Amiel’s Leg, by Thomas Lux
We were in a room that was once an attic,
the tops of the trees filled the windows, a breeze
crossed the table where we sat
and Amiel, about age four, came to visit
with her father, my friend,
and it was spring, I think, and I remember
being happy--her mother was there too,
and my wife, and a few other friends.
It was spring, late spring, because the trees
were full but still that slightly lighter
green; the windows were open,
some of them, and I’ll say it
out loud: I was happy, sober, at the time childless
myself, and it was one
of those moments: just like that, Amiel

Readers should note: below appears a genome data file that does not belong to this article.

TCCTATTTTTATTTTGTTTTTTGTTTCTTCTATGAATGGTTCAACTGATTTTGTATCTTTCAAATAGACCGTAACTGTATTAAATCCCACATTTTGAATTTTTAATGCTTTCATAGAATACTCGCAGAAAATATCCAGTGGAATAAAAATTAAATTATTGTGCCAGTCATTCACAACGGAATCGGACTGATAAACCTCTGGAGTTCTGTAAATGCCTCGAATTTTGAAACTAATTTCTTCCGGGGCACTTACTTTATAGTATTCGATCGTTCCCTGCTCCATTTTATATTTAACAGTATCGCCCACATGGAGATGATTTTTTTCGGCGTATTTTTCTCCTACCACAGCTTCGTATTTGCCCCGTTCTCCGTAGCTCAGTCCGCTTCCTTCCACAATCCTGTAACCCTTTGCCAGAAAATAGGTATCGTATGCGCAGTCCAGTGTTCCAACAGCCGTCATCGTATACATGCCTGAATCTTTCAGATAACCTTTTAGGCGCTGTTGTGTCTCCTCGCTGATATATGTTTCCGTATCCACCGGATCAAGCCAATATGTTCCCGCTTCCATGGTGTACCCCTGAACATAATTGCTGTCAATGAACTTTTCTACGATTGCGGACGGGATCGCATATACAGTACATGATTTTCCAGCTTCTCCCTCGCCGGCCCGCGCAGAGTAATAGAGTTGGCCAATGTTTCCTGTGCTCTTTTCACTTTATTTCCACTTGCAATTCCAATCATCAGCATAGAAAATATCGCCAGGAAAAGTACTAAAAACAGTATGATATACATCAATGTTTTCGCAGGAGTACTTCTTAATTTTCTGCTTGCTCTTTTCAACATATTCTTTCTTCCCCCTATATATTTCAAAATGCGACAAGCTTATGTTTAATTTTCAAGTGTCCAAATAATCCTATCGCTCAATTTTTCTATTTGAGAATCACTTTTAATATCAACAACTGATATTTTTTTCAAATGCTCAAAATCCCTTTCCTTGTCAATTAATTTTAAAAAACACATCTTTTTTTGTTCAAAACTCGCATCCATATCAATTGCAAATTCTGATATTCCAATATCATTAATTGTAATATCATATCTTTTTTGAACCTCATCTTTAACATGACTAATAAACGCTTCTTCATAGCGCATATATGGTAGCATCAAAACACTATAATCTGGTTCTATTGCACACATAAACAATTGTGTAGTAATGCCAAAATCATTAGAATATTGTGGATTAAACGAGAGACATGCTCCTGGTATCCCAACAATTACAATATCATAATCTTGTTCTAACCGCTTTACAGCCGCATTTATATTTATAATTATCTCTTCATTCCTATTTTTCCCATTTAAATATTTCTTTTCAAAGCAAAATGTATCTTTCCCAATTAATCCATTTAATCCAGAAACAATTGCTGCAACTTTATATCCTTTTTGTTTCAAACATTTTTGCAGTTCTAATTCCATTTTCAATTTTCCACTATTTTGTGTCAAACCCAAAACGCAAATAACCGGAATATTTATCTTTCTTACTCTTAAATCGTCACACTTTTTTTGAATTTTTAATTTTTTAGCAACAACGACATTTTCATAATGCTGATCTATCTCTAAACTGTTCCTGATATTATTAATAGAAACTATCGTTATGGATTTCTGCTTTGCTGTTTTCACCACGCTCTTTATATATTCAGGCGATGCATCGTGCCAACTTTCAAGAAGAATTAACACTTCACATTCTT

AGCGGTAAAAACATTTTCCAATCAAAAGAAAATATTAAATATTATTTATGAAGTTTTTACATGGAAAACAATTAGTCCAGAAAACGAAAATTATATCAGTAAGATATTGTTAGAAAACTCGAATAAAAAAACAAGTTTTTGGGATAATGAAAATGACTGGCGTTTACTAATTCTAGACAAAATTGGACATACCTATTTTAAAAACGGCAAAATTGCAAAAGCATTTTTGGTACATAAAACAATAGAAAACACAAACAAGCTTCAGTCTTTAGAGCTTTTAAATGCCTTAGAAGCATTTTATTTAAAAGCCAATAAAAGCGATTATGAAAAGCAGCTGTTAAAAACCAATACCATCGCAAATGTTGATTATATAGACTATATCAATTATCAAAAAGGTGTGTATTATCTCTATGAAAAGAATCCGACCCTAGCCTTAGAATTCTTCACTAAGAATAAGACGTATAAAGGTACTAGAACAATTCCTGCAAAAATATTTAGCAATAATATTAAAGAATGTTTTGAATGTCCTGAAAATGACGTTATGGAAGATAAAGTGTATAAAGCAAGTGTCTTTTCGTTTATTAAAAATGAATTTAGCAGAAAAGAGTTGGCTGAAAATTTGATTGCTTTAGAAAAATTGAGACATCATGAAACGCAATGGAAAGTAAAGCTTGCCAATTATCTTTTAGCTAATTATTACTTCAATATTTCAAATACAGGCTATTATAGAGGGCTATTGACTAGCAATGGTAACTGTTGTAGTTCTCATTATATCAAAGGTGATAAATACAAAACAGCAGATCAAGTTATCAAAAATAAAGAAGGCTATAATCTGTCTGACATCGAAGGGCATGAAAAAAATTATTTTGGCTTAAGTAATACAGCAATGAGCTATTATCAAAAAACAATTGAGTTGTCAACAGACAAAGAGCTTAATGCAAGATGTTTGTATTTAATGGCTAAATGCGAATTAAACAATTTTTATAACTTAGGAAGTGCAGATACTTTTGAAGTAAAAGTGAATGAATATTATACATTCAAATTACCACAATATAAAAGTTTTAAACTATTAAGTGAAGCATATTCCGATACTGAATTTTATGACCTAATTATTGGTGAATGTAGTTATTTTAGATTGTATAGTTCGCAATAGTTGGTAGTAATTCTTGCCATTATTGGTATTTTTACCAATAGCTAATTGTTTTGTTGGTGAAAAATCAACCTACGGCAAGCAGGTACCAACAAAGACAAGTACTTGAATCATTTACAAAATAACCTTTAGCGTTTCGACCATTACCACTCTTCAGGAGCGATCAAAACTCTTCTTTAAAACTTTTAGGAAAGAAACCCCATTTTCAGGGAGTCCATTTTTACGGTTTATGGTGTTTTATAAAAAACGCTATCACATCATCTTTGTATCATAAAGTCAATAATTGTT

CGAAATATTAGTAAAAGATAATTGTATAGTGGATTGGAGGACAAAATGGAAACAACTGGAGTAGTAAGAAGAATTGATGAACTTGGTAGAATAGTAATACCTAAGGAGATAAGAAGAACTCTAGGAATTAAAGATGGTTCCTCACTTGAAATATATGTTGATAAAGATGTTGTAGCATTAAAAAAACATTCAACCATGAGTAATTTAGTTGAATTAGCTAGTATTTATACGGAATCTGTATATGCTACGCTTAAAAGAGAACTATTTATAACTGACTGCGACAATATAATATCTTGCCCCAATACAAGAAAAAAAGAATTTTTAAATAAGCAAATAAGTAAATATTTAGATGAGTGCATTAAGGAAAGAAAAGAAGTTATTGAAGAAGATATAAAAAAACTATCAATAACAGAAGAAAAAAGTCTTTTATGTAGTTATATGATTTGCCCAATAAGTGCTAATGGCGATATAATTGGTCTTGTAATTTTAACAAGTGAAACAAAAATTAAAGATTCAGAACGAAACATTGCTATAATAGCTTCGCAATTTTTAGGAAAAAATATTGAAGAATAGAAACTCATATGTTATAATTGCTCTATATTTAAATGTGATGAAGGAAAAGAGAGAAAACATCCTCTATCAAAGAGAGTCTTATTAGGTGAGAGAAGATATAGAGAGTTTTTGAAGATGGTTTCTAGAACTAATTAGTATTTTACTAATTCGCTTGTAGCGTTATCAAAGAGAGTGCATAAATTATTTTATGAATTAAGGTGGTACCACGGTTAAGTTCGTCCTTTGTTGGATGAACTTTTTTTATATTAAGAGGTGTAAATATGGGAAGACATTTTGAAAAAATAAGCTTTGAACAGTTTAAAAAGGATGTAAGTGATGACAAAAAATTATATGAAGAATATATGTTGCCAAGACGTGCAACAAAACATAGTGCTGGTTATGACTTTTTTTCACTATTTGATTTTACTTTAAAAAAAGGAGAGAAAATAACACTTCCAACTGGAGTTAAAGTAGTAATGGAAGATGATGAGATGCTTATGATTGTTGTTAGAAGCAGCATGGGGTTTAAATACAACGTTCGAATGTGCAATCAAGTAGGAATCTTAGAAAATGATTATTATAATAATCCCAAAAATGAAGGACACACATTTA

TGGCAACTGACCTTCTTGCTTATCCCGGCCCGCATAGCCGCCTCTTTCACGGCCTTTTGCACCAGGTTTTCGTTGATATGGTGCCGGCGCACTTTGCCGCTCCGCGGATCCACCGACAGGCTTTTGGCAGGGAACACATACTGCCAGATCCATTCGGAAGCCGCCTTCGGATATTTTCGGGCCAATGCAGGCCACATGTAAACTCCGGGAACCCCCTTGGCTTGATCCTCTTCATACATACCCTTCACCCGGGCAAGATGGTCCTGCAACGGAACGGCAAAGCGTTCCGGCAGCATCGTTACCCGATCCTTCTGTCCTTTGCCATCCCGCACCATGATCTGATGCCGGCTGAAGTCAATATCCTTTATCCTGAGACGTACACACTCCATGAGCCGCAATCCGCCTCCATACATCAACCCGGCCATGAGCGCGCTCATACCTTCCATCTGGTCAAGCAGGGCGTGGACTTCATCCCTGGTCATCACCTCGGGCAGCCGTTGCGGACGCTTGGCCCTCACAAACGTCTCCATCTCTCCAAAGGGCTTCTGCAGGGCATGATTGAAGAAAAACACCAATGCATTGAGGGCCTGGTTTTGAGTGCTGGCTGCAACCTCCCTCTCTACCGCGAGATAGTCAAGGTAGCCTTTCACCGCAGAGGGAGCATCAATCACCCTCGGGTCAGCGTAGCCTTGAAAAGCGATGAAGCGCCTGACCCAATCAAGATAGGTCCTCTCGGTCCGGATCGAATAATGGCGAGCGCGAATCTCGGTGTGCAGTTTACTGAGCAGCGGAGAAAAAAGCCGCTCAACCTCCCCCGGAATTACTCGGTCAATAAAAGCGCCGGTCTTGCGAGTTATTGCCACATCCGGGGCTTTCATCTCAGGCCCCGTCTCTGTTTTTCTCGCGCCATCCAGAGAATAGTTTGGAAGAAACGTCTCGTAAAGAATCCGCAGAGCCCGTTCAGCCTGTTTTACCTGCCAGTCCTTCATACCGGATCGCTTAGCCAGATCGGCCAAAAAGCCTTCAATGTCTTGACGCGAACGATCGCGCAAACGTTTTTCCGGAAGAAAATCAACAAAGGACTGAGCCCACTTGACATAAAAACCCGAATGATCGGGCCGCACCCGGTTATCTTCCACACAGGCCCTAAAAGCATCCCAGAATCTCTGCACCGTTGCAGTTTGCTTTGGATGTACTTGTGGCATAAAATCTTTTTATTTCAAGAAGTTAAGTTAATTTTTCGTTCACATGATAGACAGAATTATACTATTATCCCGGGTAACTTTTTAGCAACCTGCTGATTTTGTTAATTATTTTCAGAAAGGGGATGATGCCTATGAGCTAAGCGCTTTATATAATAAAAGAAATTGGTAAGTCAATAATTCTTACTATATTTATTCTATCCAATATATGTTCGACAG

climbed on my lap and put her head back against my
I put one hand on her knees
and my other hand on top of that hand.
That was all, that was it.
Amiel’s leg was cool, faintly rubbery.
We were there--I wish I knew the exact
date, time--and that
was all, that was it.
From “Split Horizon” by Thomas Lux. (Houghton Mifflin: $18.95; 81 pp.) 1994 Reprinted by permission.
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